At least once a month, Erin Wingo takes to the streets of Washington D.C. in a van. From 11 p.m. to 5 a.m., Wingo and other HIPS volunteers operate a mobile response unit that aids sex workers and drug users by offering harm reduction services. On any given night, Wingo and her fellow volunteers hand out safe sex supplies, provide sterile needles, offer referrals to community resources, and supply micro-counseling to District residents who make their living through the sex industry. For Wingo, advocating for and establishing better public health is a passion that's been 30 years in the making.
"I grew up in California in the '90s with feminist parents, and they acted in queer circles even in my youth, so issues related to areas like women's health and LGBT health have always been permeating in my mind," Wingo says.
The mobile response van that Wingo works in is only one branch of the larger services that HIPS provides, from an emergency hotline to a crisis center that operates in the daytime. Both HIPS and Wingo — a masters candidate in the Department of Public Health at Johns Hopkins University in Baltimore — have similar missions that drive them: to minimize the harmful effects of HIV/AIDS, sexual discrimination, poverty, drug use, and violence among the nation's disadvantaged. But though Wingo is passionate about enacting change and bettering the lives of others, the path in which she would do so wasn't always clear to her.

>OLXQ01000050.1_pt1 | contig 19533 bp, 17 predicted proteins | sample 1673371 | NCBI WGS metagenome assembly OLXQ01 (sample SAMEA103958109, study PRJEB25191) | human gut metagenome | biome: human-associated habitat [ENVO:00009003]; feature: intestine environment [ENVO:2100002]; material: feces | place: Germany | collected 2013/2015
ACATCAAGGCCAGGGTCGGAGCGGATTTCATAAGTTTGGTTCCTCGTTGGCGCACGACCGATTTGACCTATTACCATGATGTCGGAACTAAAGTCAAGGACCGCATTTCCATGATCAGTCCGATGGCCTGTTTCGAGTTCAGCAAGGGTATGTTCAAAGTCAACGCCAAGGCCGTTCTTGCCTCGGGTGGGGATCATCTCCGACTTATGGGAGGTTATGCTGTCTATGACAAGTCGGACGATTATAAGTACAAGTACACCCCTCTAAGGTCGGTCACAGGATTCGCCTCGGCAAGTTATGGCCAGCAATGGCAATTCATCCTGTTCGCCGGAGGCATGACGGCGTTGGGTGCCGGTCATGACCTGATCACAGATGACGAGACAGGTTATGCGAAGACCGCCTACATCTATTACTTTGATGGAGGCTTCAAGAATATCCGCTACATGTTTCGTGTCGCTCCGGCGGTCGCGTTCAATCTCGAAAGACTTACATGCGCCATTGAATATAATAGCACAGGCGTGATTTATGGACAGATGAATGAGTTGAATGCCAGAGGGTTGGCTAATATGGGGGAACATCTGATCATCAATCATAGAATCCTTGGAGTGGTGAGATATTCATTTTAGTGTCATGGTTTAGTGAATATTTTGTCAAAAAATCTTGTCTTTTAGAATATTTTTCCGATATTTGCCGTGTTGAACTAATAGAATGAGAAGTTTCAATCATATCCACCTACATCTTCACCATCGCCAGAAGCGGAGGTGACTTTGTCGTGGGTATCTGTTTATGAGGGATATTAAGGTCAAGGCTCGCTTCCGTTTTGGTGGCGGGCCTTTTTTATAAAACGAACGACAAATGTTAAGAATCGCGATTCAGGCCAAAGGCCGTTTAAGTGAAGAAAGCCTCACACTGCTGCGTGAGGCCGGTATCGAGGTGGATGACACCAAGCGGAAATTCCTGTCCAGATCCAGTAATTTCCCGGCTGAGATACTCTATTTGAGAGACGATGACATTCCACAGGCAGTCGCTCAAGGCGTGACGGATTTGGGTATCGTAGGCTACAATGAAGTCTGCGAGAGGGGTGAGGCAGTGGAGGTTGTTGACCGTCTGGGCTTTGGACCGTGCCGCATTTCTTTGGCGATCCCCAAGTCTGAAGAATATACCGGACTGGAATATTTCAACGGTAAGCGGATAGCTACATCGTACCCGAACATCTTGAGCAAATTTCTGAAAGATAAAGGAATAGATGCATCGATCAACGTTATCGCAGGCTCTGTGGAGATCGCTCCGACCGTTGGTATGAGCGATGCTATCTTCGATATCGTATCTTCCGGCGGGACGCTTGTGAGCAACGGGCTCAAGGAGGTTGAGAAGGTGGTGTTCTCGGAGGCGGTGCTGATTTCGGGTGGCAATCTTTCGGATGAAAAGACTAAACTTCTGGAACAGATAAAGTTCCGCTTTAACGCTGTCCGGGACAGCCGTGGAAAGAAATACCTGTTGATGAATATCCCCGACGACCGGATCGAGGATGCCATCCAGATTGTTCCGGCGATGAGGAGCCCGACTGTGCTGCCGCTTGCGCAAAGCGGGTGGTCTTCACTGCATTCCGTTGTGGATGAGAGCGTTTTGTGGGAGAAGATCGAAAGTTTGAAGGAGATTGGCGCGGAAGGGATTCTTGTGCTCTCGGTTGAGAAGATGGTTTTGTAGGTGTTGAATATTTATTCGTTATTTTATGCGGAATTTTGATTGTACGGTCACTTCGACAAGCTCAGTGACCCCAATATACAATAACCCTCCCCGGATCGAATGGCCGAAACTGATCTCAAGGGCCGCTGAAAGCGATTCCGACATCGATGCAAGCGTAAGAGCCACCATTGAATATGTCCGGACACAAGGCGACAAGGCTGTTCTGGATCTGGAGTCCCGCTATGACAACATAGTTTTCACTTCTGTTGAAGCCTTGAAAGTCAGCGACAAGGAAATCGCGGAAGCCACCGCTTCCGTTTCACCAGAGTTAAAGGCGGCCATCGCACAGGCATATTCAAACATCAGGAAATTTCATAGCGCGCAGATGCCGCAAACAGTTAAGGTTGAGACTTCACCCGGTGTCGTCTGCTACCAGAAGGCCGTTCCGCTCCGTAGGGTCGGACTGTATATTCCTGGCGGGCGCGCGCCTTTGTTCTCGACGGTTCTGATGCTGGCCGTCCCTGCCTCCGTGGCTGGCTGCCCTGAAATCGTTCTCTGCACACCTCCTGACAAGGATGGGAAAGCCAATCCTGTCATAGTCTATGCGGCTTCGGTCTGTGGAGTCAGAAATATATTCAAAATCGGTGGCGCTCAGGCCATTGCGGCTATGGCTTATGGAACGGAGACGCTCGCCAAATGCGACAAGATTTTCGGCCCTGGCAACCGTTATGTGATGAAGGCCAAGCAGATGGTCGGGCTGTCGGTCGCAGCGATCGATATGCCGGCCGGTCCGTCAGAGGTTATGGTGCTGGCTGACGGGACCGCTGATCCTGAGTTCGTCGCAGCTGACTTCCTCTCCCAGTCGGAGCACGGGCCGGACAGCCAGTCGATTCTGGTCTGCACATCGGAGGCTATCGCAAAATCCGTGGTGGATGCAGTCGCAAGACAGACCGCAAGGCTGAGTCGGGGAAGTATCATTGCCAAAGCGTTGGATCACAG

When Wingo moved to the D.C. area in 2007 to find work, the city was experiencing an HIV and AIDS epidemic. According to The Washington Post, by 2009, 3 percent of D.C. residents were infected. Through daily headlines and word of mouth, Wingo became more aware of the epidemic, as well as the substantial health factors impacting residents of the District — from high mortality rates and drug use, to rampant violence within the sex worker industry.
"The epidemic was all over the headlines, and when you read a little further you could see how it was just a drop in the bucket in terms of the problems facing so many people," Wingo says. Looking for a way to give back and help, Wingo eventually learned about HIPS. At the time, Wingo was working as a program assistant at the National Academy of Sciences. In her position, Wingo would compile research and data to support reports and studies about the effects of nuclear radiation.
But although she was working in a research field, after six years the position wasn't as fulfilling anymore. As she came to understand more about HIPS and the challenges facing public health, Wingo slowly began to realize that she wanted to change her direction in life. "I worked for a long time before going back to school, and with most people there's usually some catalyst event or something that inspires someone in a particular moment. I don't have that storyline," Wingo says.
For the past year and a half, Wingo has worked on completing her master's degree, which focuses specifically on the intersection of sexual and reproductive health and rights, with LGBT health and gender-based violence. "There are a lot of intersections of identity that we encounter. Particularly individuals of color and low income individuals tend to overlap and be hit the hardest by a lot of these things," Wingo says.
This overlap between ethnicity, sexuality, and income level can be seen time and time again, such as with the D.C. HIV epidemic. A 2012 report by the D.C. Department of Health showed that among heterosexual black women living in the poorest D.C. neighborhoods, the infection rate had doubled from 6.3 percent to 12.1 percent in the previous two years.